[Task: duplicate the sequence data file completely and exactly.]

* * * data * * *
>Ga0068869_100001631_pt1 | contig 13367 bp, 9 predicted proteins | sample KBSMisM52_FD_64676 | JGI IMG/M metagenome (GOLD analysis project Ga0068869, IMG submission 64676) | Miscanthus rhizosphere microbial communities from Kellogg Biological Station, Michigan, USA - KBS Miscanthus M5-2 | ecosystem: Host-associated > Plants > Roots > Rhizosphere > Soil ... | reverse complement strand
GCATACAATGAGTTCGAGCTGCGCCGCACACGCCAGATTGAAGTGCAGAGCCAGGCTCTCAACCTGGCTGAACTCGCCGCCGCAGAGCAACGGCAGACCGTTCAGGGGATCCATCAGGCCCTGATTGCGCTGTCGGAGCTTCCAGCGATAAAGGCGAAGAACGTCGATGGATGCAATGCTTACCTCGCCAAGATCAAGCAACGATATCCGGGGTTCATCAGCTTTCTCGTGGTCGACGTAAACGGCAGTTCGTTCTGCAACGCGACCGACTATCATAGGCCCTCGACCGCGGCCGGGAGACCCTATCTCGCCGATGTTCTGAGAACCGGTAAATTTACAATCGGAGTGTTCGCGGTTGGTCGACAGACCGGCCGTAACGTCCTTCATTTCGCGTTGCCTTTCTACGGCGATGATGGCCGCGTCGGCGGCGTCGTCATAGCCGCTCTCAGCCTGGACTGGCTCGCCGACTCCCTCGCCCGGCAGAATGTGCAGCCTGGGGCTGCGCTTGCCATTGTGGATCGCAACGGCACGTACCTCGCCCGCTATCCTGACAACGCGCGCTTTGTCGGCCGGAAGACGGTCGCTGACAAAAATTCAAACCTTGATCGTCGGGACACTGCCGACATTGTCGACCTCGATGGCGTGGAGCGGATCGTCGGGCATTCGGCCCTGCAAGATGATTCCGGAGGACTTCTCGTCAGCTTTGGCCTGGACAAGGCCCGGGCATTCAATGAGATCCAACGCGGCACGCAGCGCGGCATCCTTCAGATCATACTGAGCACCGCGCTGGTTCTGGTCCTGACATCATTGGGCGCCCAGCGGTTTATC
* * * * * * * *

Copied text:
>Ga0068869_100001631_pt1 | contig 13367 bp, 9 predicted proteins | sample KBSMisM52_FD_64676 | JGI IMG/M metagenome (GOLD analysis project Ga0068869, IMG submission 64676) | Miscanthus rhizosphere microbial communities from Kellogg Biological Station, Michigan, USA - KBS Miscanthus M5-2 | ecosystem: Host-associated > Plants > Roots > Rhizosphere > Soil ... | reverse complement strand
GCATACAATGAGTTCGAGCTGCGCCGCACACGCCAGATTGAAGTGCAGAGCCAGGCTCTCAACCTGGCTGAACTCGCCGCCGCAGAGCAACGGCAGACCGTTCAGGGGATCCATCAGGCCCTGATTGCGCTGTCGGAGCTTCCAGCGATAAAGGCGAAGAACGTCGATGGATGCAATGCTTACCTCGCCAAGATCAAGCAACGATATCCGGGGTTCATCAGCTTTCTCGTGGTCGACGTAAACGGCAGTTCGTTCTGCAACGCGACCGACTATCATAGGCCCTCGACCGCGGCCGGGAGACCCTATCTCGCCGATGTTCTGAGAACCGGTAAATTTACAATCGGAGTGTTCGCGGTTGGTCGACAGACCGGCCGTAACGTCCTTCATTTCGCGTTGCCTTTCTACGGCGATGATGGCCGCGTCGGCGGCGTCGTCATAGCCGCTCTCAGCCTGGACTGGCTCGCCGACTCCCTCGCCCGGCAGAATGTGCAGCCTGGGGCTGCGCTTGCCATTGTGGATCGCAACGGCACGTACCTCGCCCGCTATCCTGACAACGCGCGCTTTGTCGGCCGGAAGACGGTCGCTGACAAAAATTCAAACCTTGATCGTCGGGACACTGCCGACATTGTCGACCTCGATGGCGTGGAGCGGATCGTCGGGCATTCGGCCCTGCAAGATGATTCCGGAGGACTTCTCGTCAGCTTTGGCCTGGACAAGGCCCGGGCATTCAATGAGATCCAACGCGGCACGCAGCGCGGCATCCTTCAGATCATACTGAGCACCGCGCTGGTTCTGGTCCTGACATCATTGGGCGCCCAGCGGTTTATC